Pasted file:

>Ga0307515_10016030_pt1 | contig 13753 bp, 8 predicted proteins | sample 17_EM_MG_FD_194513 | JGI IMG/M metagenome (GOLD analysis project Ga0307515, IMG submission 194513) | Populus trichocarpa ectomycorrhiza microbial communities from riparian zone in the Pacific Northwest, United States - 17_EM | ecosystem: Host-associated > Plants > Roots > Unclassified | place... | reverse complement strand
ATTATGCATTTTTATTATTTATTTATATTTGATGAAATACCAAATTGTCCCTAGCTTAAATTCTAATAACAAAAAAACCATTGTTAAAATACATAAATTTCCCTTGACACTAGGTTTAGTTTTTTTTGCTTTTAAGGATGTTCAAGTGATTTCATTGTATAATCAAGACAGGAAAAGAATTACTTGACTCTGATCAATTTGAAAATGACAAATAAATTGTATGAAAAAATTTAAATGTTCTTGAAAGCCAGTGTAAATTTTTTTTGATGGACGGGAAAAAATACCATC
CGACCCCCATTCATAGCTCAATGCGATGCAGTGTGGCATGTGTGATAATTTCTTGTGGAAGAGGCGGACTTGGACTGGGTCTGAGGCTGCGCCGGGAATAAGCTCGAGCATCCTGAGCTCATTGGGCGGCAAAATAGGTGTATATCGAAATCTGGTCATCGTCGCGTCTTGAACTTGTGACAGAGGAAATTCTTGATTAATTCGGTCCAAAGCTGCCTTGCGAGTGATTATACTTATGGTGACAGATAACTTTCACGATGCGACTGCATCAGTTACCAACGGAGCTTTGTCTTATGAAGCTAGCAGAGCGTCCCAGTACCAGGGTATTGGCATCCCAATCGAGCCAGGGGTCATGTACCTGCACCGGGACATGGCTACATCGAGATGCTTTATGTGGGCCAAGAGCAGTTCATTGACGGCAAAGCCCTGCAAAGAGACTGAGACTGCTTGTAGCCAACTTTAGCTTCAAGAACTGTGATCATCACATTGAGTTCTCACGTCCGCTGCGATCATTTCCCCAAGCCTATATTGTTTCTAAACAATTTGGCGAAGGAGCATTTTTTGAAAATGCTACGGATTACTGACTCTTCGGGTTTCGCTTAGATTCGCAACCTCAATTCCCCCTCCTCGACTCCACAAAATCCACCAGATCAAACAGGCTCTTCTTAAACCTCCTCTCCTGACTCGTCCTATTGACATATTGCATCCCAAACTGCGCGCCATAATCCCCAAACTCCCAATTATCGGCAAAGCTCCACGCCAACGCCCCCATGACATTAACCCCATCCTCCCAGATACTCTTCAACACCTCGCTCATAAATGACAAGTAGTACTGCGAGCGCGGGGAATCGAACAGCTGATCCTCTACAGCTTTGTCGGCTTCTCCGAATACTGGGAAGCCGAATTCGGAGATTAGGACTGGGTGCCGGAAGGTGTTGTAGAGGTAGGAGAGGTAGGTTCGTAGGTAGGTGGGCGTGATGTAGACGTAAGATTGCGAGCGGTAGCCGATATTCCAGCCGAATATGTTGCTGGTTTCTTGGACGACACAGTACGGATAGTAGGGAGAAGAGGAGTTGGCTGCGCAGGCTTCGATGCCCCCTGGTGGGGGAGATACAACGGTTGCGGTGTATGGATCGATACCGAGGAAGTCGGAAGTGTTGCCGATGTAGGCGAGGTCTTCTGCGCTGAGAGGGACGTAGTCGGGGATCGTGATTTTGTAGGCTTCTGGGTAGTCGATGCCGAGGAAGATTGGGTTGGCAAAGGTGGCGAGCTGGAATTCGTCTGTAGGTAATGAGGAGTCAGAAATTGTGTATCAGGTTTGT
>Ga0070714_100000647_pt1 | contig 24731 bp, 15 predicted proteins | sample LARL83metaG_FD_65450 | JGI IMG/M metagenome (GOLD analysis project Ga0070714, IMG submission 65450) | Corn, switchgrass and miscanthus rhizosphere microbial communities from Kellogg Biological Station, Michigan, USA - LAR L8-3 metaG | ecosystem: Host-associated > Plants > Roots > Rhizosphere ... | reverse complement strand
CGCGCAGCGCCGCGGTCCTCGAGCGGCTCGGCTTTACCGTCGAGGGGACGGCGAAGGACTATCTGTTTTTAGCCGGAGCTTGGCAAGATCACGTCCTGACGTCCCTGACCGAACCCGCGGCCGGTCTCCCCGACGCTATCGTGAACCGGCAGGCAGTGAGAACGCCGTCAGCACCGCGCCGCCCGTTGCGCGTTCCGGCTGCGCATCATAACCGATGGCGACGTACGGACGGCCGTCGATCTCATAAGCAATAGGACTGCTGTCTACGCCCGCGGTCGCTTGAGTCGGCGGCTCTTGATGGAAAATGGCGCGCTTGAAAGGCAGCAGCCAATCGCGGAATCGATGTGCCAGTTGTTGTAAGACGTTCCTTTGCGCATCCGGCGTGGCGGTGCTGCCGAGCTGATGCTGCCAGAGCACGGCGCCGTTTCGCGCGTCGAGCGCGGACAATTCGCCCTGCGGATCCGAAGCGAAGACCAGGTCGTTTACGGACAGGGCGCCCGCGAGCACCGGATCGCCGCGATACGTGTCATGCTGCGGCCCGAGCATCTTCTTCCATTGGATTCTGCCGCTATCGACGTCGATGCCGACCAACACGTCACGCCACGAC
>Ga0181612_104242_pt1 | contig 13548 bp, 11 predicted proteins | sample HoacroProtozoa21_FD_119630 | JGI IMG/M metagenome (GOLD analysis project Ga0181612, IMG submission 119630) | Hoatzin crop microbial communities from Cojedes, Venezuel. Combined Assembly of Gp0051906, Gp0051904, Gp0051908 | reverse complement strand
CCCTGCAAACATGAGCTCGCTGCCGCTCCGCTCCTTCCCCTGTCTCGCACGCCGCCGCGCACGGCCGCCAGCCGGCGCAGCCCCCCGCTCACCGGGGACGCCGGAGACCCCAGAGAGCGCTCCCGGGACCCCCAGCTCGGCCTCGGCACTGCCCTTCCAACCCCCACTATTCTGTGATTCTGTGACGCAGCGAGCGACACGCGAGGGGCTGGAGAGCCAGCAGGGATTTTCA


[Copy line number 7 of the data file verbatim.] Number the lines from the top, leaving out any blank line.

CCCTGCAAACATGAGCTCGCTGCCGCTCCGCTCCTTCCCCTGTCTCGCACGCCGCCGCGCACGGCCGCCAGCCGGCGCAGCCCCCCGCTCACCGGGGACGCCGGAGACCCCAGAGAGCGCTCCCGGGACCCCCAGCTCGGCCTCGGCACTGCCCTTCCAACCCCCACTATTCTGTGATTCTGTGACGCAGCGAGCGACACGCGAGGGGCTGGAGAGCCAGCAGGGATTTTCA